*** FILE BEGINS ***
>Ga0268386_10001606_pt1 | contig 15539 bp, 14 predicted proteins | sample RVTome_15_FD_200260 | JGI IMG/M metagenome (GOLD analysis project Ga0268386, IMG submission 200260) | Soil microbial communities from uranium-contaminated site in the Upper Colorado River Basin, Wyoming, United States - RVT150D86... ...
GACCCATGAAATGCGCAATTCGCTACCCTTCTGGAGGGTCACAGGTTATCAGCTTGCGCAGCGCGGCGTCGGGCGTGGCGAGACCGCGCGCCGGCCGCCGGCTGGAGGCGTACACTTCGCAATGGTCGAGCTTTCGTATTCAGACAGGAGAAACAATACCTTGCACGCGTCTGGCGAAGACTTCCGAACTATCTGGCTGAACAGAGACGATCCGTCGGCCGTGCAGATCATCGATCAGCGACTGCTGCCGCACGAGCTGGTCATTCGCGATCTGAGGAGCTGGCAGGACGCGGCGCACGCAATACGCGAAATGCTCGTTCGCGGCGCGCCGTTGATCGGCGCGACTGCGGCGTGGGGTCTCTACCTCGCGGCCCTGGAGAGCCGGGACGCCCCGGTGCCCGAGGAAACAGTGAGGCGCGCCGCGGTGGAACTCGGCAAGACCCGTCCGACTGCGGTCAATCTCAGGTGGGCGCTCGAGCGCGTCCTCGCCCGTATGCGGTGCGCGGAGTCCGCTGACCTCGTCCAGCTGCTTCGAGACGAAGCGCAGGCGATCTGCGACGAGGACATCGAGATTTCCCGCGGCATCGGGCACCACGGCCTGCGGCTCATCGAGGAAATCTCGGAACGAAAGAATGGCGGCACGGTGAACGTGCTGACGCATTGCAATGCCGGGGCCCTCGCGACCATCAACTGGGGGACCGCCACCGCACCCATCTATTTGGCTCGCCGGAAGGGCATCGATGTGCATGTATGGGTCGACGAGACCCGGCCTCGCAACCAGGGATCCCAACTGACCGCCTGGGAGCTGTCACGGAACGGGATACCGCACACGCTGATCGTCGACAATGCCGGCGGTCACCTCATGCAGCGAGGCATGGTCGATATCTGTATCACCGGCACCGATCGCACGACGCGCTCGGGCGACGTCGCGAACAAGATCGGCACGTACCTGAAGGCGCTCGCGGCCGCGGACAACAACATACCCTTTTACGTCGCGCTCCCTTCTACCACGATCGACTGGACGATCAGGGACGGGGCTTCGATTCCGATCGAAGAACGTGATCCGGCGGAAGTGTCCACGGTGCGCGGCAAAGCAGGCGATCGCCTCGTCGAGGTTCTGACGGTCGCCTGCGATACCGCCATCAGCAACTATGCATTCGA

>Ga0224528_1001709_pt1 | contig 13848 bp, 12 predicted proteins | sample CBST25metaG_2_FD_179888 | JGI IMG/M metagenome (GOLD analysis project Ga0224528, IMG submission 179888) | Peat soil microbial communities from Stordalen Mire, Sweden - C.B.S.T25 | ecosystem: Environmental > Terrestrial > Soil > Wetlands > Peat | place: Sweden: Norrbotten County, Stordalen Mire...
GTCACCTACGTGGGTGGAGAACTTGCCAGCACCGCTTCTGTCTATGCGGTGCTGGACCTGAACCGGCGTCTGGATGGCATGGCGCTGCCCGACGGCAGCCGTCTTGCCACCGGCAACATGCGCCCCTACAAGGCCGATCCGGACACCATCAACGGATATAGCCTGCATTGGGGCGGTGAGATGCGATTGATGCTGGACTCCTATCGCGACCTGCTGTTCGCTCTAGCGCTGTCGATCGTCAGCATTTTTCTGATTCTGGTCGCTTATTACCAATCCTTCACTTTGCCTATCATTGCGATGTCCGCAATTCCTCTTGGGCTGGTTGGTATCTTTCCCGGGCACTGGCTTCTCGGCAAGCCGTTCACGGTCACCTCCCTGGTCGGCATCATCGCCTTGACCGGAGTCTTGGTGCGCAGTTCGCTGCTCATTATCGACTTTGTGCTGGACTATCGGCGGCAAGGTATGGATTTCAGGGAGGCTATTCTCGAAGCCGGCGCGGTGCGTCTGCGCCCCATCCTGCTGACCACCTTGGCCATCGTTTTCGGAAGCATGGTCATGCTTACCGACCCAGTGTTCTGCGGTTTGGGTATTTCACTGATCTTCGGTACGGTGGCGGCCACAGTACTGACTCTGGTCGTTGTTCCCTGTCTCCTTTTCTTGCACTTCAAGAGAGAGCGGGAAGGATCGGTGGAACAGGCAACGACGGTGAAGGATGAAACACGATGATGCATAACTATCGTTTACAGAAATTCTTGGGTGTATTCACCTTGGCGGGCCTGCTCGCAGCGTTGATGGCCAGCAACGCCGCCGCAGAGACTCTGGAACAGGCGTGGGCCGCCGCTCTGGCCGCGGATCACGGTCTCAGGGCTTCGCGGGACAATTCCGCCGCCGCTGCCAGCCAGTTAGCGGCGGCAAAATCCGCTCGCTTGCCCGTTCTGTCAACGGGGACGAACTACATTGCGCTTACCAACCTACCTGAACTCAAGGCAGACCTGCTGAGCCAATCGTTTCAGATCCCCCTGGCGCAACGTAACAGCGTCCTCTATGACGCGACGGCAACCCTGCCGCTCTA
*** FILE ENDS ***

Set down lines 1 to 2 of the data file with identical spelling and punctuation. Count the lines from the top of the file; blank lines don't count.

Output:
>Ga0268386_10001606_pt1 | contig 15539 bp, 14 predicted proteins | sample RVTome_15_FD_200260 | JGI IMG/M metagenome (GOLD analysis project Ga0268386, IMG submission 200260) | Soil microbial communities from uranium-contaminated site in the Upper Colorado River Basin, Wyoming, United States - RVT150D86... ...
GACCCATGAAATGCGCAATTCGCTACCCTTCTGGAGGGTCACAGGTTATCAGCTTGCGCAGCGCGGCGTCGGGCGTGGCGAGACCGCGCGCCGGCCGCCGGCTGGAGGCGTACACTTCGCAATGGTCGAGCTTTCGTATTCAGACAGGAGAAACAATACCTTGCACGCGTCTGGCGAAGACTTCCGAACTATCTGGCTGAACAGAGACGATCCGTCGGCCGTGCAGATCATCGATCAGCGACTGCTGCCGCACGAGCTGGTCATTCGCGATCTGAGGAGCTGGCAGGACGCGGCGCACGCAATACGCGAAATGCTCGTTCGCGGCGCGCCGTTGATCGGCGCGACTGCGGCGTGGGGTCTCTACCTCGCGGCCCTGGAGAGCCGGGACGCCCCGGTGCCCGAGGAAACAGTGAGGCGCGCCGCGGTGGAACTCGGCAAGACCCGTCCGACTGCGGTCAATCTCAGGTGGGCGCTCGAGCGCGTCCTCGCCCGTATGCGGTGCGCGGAGTCCGCTGACCTCGTCCAGCTGCTTCGAGACGAAGCGCAGGCGATCTGCGACGAGGACATCGAGATTTCCCGCGGCATCGGGCACCACGGCCTGCGGCTCATCGAGGAAATCTCGGAACGAAAGAATGGCGGCACGGTGAACGTGCTGACGCATTGCAATGCCGGGGCCCTCGCGACCATCAACTGGGGGACCGCCACCGCACCCATCTATTTGGCTCGCCGGAAGGGCATCGATGTGCATGTATGGGTCGACGAGACCCGGCCTCGCAACCAGGGATCCCAACTGACCGCCTGGGAGCTGTCACGGAACGGGATACCGCACACGCTGATCGTCGACAATGCCGGCGGTCACCTCATGCAGCGAGGCATGGTCGATATCTGTATCACCGGCACCGATCGCACGACGCGCTCGGGCGACGTCGCGAACAAGATCGGCACGTACCTGAAGGCGCTCGCGGCCGCGGACAACAACATACCCTTTTACGTCGCGCTCCCTTCTACCACGATCGACTGGACGATCAGGGACGGGGCTTCGATTCCGATCGAAGAACGTGATCCGGCGGAAGTGTCCACGGTGCGCGGCAAAGCAGGCGATCGCCTCGTCGAGGTTCTGACGGTCGCCTGCGATACCGCCATCAGCAACTATGCATTCGA